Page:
Later school starts are not the best solution
A new bill has recently passed stating that schools in California will be required to push back their start times. High schools in California will be required to start school at 8:30 a.m. while middle schools will have to start school at 8 a.m. This law does not affect zero periods. According to the Los Angeles Times, physicians believe this will aid students in getting more hours of sleep. While it may temporarily give students that extra hour of sleep, pushing back the starting times of schools is not the solution to solve the issue of sleep deprivation among students. In fact, this solution to sleep deprivation may have more consequences than anticipated.
With a later start time comes a later end time. When the time school starts gets pushed one hour, so does the time school ends, which may result in conflicts for students who have extracurricular activities such as sports, clubs or other organizations. Athletes already know how difficult it is coming home from school after practice or a game, physically exhausted, and having to tackle five hours of homework. Not only is this mentally exhausting, but it’s physically draining as well. And shouldn’t our best athletes eat healthy and sleep well in order to stay at the top of their game? Pushing back school times would cause athletes or students in general who have extracurriculars to leave school extremely late on weekdays, giving them less time to do things. The amount of work they have doesn’t change, but the amount of time they have does. If students end up staying up late and waking up later, the amount of sleep that they get would stay the same.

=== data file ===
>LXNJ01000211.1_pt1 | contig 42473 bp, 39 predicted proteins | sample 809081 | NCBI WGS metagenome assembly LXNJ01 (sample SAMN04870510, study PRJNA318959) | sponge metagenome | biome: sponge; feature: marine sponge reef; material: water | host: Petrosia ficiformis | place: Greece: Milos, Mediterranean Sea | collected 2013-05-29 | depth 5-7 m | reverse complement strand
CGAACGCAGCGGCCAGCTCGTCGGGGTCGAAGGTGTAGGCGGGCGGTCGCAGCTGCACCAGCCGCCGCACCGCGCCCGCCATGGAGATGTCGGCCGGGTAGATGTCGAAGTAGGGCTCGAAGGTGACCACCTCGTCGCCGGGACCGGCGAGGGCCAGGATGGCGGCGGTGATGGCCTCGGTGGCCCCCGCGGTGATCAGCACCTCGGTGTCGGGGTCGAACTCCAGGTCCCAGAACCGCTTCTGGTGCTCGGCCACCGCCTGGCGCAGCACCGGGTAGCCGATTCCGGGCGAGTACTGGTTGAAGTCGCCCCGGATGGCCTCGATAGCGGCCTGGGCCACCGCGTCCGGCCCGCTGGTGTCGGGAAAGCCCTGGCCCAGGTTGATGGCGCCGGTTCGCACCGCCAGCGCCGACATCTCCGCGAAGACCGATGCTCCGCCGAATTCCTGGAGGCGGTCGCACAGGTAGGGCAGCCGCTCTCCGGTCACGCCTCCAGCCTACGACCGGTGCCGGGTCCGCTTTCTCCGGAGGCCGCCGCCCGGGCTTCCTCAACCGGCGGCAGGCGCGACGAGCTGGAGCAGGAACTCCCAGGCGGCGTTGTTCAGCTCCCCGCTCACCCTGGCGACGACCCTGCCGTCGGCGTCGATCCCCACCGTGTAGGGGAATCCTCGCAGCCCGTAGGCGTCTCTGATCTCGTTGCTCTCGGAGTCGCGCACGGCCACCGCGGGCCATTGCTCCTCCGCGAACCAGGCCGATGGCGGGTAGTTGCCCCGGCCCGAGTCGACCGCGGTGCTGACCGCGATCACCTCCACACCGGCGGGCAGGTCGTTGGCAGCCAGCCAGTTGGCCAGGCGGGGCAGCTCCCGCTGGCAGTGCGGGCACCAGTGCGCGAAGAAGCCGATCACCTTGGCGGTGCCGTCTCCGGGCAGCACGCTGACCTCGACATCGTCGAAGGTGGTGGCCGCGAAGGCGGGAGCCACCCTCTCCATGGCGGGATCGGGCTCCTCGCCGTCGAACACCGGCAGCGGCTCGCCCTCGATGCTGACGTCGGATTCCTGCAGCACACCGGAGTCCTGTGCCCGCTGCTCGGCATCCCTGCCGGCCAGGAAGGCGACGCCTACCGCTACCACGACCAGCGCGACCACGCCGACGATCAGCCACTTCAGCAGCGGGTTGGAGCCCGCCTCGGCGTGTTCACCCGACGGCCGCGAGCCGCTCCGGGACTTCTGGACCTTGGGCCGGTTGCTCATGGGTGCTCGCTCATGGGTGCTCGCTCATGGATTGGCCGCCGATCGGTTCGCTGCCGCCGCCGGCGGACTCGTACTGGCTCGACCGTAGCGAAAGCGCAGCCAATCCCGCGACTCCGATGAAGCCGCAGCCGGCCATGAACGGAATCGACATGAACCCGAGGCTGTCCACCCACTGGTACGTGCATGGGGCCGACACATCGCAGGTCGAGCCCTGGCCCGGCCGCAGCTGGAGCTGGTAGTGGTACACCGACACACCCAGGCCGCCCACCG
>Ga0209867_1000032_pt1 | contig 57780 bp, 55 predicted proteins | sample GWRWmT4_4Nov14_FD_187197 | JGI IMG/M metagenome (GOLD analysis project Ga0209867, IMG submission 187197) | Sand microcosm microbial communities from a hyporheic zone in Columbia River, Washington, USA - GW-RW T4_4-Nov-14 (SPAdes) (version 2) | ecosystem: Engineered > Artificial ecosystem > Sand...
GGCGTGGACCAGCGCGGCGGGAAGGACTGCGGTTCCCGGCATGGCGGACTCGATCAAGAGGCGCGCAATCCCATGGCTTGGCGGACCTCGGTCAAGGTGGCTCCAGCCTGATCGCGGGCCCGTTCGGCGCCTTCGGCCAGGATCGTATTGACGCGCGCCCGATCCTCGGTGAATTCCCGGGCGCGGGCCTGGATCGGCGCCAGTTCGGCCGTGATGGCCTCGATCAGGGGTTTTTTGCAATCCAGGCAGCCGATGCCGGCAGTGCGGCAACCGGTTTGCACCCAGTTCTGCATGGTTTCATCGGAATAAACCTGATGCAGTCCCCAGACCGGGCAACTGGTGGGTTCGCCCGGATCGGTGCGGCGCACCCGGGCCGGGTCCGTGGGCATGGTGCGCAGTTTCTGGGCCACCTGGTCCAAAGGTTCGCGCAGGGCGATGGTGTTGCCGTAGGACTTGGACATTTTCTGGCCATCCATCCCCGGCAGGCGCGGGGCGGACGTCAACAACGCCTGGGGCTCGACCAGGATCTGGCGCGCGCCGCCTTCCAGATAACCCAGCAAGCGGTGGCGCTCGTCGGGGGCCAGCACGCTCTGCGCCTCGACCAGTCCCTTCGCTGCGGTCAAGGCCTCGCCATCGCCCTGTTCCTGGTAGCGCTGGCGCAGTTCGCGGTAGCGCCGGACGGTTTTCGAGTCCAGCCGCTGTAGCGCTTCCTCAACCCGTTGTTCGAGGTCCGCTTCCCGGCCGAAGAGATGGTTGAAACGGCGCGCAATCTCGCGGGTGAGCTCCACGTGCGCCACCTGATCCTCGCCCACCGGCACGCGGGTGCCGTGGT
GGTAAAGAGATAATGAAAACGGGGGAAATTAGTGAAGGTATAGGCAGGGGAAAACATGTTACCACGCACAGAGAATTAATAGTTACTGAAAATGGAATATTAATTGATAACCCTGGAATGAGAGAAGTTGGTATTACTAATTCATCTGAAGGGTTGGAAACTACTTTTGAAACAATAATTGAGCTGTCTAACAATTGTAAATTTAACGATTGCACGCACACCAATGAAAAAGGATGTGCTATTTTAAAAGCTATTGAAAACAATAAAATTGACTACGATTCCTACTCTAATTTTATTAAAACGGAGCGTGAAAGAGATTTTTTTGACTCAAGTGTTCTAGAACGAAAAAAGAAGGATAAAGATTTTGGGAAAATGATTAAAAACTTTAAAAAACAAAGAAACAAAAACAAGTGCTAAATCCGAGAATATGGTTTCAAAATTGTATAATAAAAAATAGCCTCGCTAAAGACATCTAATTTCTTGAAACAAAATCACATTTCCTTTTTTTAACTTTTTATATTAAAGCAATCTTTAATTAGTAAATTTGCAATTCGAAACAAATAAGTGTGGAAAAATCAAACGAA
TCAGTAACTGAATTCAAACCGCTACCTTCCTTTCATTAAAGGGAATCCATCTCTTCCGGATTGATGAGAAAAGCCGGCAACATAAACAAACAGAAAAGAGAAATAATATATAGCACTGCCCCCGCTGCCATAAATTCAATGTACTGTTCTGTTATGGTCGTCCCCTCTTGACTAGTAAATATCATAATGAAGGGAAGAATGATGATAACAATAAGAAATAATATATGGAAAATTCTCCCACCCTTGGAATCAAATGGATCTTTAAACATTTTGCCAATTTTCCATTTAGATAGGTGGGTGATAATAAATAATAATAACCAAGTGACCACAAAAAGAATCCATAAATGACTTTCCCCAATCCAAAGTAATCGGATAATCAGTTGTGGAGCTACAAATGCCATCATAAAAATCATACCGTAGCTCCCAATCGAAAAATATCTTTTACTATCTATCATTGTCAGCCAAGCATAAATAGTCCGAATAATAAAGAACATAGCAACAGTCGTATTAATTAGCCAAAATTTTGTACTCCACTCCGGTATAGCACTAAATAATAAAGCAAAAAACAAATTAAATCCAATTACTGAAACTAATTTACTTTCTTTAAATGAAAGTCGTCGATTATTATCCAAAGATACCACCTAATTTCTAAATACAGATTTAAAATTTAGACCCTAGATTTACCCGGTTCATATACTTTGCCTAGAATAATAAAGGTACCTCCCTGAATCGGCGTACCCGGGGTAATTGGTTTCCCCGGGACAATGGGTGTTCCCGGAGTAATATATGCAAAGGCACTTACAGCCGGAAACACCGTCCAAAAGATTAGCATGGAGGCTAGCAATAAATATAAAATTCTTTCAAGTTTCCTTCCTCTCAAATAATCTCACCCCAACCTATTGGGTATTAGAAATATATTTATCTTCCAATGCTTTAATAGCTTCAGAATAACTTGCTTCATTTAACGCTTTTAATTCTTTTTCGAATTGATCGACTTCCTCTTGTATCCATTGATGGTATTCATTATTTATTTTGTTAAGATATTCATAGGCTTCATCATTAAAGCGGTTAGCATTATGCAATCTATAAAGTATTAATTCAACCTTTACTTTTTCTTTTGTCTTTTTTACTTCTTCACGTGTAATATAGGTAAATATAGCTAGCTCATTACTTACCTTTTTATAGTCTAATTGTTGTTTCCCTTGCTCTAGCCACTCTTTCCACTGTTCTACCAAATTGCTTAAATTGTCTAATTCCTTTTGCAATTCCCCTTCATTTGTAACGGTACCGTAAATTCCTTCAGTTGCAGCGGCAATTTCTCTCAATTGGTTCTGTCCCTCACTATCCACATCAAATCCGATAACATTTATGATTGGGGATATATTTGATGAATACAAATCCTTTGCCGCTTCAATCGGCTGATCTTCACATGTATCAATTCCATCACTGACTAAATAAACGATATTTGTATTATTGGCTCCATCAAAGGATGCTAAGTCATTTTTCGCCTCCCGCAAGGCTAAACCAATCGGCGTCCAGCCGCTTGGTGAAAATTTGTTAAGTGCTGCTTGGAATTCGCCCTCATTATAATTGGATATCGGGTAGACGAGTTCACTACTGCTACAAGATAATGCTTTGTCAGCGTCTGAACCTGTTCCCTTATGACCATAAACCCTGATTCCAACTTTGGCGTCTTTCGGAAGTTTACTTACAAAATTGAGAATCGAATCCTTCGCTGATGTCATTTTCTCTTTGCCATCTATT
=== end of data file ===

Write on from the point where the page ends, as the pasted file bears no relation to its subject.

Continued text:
Personally, I struggle a lot if I have night lab and I get home late, if I have a game and I have to come home at 7 p.m. or even if I have practice and I get home at 4:30 p.m. These times, however, would be when students normally get home, taking into account any after school extracurricular activities. When I come home late, I often find myself being overwhelmed with work, on top of having to take care of any chores I have at home. When I’m presented with all these tasks and such little time to do it, I feel as if I’m constantly being rushed, and I cannot give my all to that task.
The new law is a good indication that lawmakers are thinking about the right things regarding student health and the amount of sleep high school and middle school students get. However, students may not want to wake up earlier at 6 or 7 a.m. to catch up on any homework that they might not have done the previous night. Additionally, later starts might pose a conflict to parents who work 9 a.m. to 5 p.m. day jobs who can’t drop off their children at 8 a.m. or 8:30 a.m. Parents will receive less time to get to work on time, and conflicts with scheduling may arise.
While lawmakers are legitimately trying to give teenagers more sleep, pushing back school start times is not the answer. It would be more effective to consider other areas related to students’ lack of sleep, such as limiting the amount of homework or busywork students may receive to help combat the issue of sleep deprivation.
By Flora Lei, Feature editor
Editorial cartoon by Daniela Marquez